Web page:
Candesartan can increase regression of retinopathy in type 2 diabetes

September 25, 2008

Treatment with candesartan can increase regression of retinopathy in type 2 diabetes and reduce incidence of retinopathy in type 1 diabetes. These are among the conclusions of the DIRECT studies, published early Online and in an upcoming edition of The Lancet.

Diabetic retinopathy is a leading cause of blindness in people of working age. In the first of the two Articles, Professor Nish Chaturvedi, National Heart and Lung Institute, Imperial College Healthcare NHS Trust, London, UK, and colleagues, examine the effect of candesartan on incidence and progression of retinopathy in type 1 diabetes. Two randomised controlled trials formed this part of the study - DIRECT-Prevent 1 for patients without existing retinopathy and DIRECT-Protect 1 for patients already with the condition. In DIRECT-Prevent 1, 711 patients received candesartan and 710 placebo; and the researchers found that the incidence of retinopathy was 18% lower for patients given candersartan, a result with borderline statistical significance. In DIRECT-Protect 1, 951 patients received candesartan and 954 placebo, with no statistically significant difference overall in retinopathy progression between the two groups. However, further analysis revealed that risk of retinopathy progression by three or more steps on the EDTRS scale* was 35% lower for candesartan patients compared with placebo. And a patient's final 'stage' of retinopathy after the four-year long trial was more likely to have improved with candesartan compared with placebo in both DIRECT-Prevent 1 (by 16%) and in DIRECT-Protect 1 (by 12%). The authors conclude: "Although candesartan reduces the incidence of retinopathy, we did not see a beneficial effect on retinopathy progression."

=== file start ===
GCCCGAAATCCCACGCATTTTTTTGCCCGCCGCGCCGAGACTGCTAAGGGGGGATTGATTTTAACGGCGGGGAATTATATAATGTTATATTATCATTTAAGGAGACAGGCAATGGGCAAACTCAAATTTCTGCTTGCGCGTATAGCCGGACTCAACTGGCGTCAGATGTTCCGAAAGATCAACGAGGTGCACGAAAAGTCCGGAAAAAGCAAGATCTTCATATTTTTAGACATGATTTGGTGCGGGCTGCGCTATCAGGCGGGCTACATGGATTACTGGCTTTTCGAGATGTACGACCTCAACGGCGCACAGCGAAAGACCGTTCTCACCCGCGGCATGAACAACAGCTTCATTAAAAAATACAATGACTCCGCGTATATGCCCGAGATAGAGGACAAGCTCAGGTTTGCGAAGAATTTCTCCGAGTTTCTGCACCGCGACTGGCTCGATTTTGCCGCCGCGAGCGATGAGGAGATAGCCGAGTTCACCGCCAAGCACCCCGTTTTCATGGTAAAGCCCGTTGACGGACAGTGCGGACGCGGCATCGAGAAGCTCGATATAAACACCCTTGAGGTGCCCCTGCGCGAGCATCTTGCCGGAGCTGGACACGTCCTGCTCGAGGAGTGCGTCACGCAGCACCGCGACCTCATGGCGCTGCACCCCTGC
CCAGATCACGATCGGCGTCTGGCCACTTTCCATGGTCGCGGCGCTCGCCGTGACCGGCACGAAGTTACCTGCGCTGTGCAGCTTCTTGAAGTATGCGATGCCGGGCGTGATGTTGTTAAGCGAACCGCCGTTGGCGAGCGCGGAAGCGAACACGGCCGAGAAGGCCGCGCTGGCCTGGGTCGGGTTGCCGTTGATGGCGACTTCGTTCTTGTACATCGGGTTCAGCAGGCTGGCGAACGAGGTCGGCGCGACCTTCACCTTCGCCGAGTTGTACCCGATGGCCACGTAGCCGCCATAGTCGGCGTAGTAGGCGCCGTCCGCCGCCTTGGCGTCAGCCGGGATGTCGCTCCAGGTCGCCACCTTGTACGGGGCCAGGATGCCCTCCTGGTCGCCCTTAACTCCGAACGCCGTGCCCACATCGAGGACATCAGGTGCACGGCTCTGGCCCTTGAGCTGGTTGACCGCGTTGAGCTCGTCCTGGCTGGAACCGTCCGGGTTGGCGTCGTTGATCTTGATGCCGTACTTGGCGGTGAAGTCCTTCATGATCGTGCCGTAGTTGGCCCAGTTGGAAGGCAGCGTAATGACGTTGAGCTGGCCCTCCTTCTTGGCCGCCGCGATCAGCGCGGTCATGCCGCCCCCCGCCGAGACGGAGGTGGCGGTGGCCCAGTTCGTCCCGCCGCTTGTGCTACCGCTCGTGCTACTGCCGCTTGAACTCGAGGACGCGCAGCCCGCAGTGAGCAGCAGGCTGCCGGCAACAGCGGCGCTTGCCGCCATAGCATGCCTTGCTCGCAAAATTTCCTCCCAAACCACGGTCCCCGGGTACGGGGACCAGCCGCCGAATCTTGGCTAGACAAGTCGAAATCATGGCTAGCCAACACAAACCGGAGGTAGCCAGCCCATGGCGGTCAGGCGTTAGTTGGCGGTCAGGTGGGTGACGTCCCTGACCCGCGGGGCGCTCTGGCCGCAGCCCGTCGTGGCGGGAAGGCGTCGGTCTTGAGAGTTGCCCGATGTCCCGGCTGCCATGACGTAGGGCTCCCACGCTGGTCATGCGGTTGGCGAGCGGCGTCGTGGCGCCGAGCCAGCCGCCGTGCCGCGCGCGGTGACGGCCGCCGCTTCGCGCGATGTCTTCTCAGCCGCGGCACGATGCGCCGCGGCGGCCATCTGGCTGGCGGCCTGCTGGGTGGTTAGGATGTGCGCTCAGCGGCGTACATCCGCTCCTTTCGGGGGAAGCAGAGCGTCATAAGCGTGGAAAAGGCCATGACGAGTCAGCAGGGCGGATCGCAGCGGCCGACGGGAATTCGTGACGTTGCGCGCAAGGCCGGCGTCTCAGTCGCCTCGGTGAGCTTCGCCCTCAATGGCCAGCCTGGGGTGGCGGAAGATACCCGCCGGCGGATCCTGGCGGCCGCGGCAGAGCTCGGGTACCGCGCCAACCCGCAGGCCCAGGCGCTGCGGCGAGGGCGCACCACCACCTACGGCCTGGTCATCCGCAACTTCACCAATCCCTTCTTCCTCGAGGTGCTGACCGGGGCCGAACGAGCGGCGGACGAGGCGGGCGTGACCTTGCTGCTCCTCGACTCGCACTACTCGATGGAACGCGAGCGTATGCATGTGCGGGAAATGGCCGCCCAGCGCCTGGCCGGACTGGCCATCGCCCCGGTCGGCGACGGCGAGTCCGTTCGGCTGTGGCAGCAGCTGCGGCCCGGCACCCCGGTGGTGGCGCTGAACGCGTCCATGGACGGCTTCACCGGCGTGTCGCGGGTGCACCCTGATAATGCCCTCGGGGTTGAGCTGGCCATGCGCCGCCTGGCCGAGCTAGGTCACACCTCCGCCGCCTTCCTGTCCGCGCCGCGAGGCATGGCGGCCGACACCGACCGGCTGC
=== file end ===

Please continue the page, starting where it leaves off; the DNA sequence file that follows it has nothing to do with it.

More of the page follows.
In the second Article, Professor Anne Sjølie, Odense University Hospital, Denmark, and colleagues, report the DIRECT-Protect 2 study -- a randomised controlled trial to analyse the effect of candesartan on both slowing progression and inducing regression of retinopathy in patients with type 2 diabetes. The trial looked at 1905 patients with mild to moderately severe retinopathy, 951 received candesartan 16mg once per day (doubled to 32mg after one month) and 954 placebo. The researchers found that 17% of candesartan patients and 19% on placebo had progression of retinopathy by three or more steps on the ETDRS scale - a non-statistically significant risk reduction of 13% for candesartan patients. Regression (defined as a 3-step improvement or a persistent 2-step improvement confirmed in 2 consecutive visits on the ETDRS scale) was increased by 34% in the candesartan group compared with placebo. Finally, patients in the candesartan group were 17% more likely than placebo to experience an overall change towards less severe retinopathy by the end of the trial. The authors conclude: "These results suggest that treatment with candesartan in type 2 diabetic patients with mild to moderate retinopathy could induce improvement of retinopathy."

In an accompanying Comment, Dr Paul Mitchell, Centre for Vision Research, University of Sydney, Australia, and Dr Tien Y Wong, Centre for Eye Research Australia, University of Melbourne, Australia, and Singapore National University, say: "Clearly, prevention of retinopathy development and progression, or induction of its regression, could have widespread benefits both on the eye and the systemic health of people with diabetes. The DIRECT trials' conclusions that candesartan reduces retinopathy development in type 1 diabetes and benefits its evolution in type 2 are therefore justified, with some caveats."
Professor Nish Chaturvedi, , National Heart and Lung Institute, Imperial College Healthcare NHS Trust, London, UK T) + 44 (0) 207 594 3381 E)

Professor Anne Sjølie, Odense University Hospital, Denmark, T) +45 6541 2782

Dr Paul Mitchell, Centre for Vision Research, University of Sydney, Australia T) +61 2 9845 7953 / +61 408 058 199 E)

Notes to editors: *EDTRS = Early Treatment Diabetic Retinopathy Study scale, the gold standard for determining progression in diabetic retinopathy

Full Article and Comment:


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